Wednesday, April 24, 2013

The Spectators

I've struggled with whether or not I would write this blog post.  I didn't know if having only run a couple of long races at close to a 14 minute mile qualified me as having enough knowledge to make any comments regarding the events of April 15, 2013.  Why should I, piddly racer of 6 races in a stretch of 3 years have any opinion in regards to what happened in Boston?  I've not been a runner my entire life, never gone farther than 15 miles, never been a tough mudder, never lettered in track and field.  I've never been seen as the athletic type.  My bottom half of my body makes up 90% of my body weight.  I have varicose veins, bad knees, plantar fascitis, and by all measurements am overweight.  Yeah, I'm not the typical runner.  Just some recent examples:

Me, coming out of the castle at the 2013 Princess Half Marathon.  KTTape all over my knee

Me, at the McLeod Health 10K in March.  I earned a PR for the 10K.  And finished 3rd to last.

Post memorial training run for Boston.

Yeah, I'm not your typical, skinny kneed, 0% body fat runner.  But I get out there.  I give 100%.  Most days are lonely affairs when I'm training.  It's me, the road, and LeCrae.  Sometimes it's so cold, I see my breath with every step.  Sometimes it's so hot I'm suffocating.  I still run, knowing that a race is forthcoming.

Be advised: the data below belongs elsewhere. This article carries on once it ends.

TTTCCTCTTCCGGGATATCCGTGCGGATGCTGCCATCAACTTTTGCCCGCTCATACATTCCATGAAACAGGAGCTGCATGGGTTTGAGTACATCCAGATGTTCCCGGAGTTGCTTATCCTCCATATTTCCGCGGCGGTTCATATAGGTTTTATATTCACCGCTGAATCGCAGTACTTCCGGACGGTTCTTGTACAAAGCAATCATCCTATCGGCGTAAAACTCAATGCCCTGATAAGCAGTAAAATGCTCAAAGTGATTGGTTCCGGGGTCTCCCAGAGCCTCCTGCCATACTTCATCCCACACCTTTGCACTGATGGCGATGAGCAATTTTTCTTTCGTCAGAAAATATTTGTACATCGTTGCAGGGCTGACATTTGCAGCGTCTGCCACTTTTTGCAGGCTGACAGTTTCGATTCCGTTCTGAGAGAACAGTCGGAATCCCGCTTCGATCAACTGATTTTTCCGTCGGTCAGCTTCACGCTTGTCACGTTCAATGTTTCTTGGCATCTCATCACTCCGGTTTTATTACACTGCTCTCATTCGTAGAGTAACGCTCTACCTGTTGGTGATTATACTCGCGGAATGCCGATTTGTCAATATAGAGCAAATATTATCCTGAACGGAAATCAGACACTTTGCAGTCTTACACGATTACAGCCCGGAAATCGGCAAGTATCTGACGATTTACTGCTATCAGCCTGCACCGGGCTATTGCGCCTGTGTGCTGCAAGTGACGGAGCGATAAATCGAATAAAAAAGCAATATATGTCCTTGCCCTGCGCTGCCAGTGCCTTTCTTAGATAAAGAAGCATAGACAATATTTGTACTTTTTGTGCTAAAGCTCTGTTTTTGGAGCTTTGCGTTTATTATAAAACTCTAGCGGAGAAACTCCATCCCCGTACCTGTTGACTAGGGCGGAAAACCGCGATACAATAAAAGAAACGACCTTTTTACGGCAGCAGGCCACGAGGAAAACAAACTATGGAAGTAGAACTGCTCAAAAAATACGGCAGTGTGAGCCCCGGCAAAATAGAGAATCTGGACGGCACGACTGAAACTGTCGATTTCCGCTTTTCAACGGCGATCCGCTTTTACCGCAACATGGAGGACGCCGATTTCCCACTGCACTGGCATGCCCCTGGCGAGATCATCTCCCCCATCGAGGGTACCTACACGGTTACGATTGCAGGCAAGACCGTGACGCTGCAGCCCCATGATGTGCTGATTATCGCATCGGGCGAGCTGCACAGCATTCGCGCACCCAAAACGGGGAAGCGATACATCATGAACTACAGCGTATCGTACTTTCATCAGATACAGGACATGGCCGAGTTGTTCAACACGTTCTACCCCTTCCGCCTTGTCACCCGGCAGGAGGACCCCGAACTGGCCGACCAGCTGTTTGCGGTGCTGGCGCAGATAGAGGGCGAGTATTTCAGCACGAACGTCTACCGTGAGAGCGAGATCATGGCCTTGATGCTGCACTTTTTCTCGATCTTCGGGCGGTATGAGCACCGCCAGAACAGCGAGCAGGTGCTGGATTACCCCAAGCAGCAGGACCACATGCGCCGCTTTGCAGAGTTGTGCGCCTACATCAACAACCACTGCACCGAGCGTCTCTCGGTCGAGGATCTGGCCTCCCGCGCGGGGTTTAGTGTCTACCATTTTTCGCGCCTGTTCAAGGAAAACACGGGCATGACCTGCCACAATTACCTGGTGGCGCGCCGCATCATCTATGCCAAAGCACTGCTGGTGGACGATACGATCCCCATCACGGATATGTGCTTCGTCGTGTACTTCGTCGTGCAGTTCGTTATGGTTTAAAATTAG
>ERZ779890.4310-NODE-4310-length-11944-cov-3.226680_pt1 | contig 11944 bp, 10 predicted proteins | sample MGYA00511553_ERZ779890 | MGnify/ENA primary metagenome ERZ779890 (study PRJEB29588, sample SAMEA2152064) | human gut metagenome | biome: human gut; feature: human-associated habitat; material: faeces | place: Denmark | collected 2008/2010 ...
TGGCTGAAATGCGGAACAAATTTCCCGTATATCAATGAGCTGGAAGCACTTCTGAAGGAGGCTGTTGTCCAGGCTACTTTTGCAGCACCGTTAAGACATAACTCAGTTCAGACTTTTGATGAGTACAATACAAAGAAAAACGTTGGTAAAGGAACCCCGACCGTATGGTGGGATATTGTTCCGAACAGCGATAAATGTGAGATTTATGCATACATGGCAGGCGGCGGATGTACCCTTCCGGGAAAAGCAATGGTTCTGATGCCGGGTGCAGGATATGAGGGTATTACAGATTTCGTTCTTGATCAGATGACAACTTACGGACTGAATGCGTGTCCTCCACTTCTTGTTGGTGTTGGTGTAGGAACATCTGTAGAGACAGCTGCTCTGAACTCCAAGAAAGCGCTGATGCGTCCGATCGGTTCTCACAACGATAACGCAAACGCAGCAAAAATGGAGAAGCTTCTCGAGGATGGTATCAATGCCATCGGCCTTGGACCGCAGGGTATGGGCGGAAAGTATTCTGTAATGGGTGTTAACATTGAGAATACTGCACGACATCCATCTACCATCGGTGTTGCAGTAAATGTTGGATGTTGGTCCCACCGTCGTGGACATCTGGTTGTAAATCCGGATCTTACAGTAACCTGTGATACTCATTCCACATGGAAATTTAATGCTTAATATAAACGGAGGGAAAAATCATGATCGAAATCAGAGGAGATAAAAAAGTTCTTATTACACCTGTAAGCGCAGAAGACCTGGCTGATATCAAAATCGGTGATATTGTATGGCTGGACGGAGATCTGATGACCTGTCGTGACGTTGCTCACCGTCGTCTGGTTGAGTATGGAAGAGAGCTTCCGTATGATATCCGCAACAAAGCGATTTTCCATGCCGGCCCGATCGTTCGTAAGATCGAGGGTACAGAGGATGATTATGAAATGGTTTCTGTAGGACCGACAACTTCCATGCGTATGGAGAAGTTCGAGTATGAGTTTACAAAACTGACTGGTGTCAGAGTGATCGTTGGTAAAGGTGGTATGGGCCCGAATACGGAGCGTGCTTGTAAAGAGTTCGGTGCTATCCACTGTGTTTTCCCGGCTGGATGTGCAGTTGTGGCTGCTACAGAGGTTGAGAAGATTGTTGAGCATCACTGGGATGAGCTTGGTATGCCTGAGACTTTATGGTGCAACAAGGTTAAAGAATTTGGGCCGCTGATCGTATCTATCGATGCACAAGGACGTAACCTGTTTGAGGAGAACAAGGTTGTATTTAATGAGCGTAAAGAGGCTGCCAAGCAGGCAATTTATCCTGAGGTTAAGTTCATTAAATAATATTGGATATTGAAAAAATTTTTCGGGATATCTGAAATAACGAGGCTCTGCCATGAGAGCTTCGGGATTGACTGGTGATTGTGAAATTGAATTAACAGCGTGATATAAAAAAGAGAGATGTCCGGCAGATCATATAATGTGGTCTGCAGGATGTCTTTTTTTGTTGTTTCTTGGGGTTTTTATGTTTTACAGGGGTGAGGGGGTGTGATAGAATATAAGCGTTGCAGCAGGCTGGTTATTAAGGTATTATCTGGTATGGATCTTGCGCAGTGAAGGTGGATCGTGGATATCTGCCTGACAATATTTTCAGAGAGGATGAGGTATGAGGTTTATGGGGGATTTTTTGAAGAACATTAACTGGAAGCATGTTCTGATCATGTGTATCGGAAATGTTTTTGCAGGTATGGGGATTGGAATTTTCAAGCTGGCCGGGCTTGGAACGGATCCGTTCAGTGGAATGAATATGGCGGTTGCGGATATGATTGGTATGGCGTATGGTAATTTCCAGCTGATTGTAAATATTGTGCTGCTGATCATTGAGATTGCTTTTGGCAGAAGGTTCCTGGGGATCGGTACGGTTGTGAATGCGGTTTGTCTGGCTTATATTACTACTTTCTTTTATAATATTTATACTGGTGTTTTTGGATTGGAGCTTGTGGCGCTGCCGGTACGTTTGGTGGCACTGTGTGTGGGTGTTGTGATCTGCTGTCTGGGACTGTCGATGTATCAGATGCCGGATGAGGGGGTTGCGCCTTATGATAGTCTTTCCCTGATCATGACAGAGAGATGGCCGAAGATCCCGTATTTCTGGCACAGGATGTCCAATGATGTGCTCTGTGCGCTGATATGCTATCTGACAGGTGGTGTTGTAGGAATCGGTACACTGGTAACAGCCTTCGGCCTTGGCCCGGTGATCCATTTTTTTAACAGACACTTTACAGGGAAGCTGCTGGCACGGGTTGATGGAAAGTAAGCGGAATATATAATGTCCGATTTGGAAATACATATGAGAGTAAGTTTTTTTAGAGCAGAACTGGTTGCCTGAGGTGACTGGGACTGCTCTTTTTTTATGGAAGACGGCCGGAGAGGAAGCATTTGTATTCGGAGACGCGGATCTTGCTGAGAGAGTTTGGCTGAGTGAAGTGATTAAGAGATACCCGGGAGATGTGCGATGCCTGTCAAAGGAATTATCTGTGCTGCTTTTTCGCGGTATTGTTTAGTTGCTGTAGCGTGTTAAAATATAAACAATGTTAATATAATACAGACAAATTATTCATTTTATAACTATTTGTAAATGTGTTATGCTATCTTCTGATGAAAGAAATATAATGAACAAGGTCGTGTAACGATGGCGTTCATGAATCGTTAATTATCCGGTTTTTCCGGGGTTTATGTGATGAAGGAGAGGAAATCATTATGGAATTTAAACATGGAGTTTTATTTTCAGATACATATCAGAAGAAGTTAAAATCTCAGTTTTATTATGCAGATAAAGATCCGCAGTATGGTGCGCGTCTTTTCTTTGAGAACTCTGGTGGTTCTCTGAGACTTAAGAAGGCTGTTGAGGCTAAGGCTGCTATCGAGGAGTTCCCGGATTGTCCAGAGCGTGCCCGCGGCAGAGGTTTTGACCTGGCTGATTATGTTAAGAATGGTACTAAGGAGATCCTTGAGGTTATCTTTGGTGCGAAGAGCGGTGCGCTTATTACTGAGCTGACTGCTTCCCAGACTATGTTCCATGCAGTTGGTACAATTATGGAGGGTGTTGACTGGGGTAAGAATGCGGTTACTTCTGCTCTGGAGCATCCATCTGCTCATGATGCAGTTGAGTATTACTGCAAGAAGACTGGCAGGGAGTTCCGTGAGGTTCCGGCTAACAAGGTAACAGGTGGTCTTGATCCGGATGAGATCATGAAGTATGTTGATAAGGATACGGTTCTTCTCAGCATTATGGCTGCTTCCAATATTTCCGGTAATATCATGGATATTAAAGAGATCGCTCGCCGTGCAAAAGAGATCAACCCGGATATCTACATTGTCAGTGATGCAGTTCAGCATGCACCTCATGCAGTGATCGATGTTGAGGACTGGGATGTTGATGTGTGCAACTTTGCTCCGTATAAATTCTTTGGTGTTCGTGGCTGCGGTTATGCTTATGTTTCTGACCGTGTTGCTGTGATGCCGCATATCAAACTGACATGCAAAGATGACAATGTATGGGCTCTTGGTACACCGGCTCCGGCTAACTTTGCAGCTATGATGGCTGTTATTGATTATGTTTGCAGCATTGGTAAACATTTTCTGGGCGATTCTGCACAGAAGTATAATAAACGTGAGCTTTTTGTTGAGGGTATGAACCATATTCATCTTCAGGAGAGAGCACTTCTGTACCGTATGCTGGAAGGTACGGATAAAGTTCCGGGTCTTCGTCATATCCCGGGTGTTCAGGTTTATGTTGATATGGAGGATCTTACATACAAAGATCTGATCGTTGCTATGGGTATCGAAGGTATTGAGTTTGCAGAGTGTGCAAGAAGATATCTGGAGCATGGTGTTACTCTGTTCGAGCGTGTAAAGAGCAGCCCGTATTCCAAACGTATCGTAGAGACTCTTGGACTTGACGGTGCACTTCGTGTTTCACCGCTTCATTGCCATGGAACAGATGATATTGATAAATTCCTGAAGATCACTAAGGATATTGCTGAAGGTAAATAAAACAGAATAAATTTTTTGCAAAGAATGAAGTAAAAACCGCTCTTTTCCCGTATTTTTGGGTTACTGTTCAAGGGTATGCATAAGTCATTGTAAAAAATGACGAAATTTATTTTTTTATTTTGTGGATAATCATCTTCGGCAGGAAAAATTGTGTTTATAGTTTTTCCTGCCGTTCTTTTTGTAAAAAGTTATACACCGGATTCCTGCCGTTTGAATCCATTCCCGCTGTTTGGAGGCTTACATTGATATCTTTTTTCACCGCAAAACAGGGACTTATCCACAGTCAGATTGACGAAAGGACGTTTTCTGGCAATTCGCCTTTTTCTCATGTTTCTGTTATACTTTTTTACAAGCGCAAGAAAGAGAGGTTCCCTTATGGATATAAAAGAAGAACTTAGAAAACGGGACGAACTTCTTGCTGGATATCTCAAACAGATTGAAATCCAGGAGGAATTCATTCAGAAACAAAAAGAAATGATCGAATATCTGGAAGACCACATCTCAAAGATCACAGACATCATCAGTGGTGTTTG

I know when the race comes, that there will be people lining the streets of the race with signs telling me,
"I'm proud of you, too, random stranger" or
“Run Like an Angry Kenyan” or
"I'm sure this seemed like a good idea three months ago"

People I've never met, and probably will never see again, are cheering me on, regardless of whether they know me or not, no matter my weight, no matter my smelly sweat.

On Monday, April 15, 2013, the attacks on the Boston Marathon were not on the runners as much as those friends of mine that I will never in most cases know:  the spectators.  People there to soak up the fun, cheer on friends, and stick around for family had their lives changed irrevocably for no other reason than they were there.  Mass chaos and confusion were wrought on people who make mine and most runners' training worthwhile.  I've heard on a podcast that the race is the party to celebrate all of the training you've done.  The spectators are the partygoers.  And not just any partygoers, but the ones who do everything from cheer you on to call a cab when you've just pushed yourself too far.  

So, am I angry about what happened?  Darned tootin.  I'm angry for the three lives lost on that day.  I'm angry for the people who lost limbs.  People who will never have the chance I have in the future to run their own races.

As I move towards my next half marathon on Sunday, my prayers are not only for the safety of myself and my fellow runners, but of the friends out there who I may never know. . the spectators.

And for those friends, most of whom I will never know, thank you for picking me up on my way to the finish line:

Ecclesiastes 4:9-10 NIV 
Two are better than one, because they have a good return for their work; If one falls down, his friend can help him up. But pity the man who falls and has no one to help him up!

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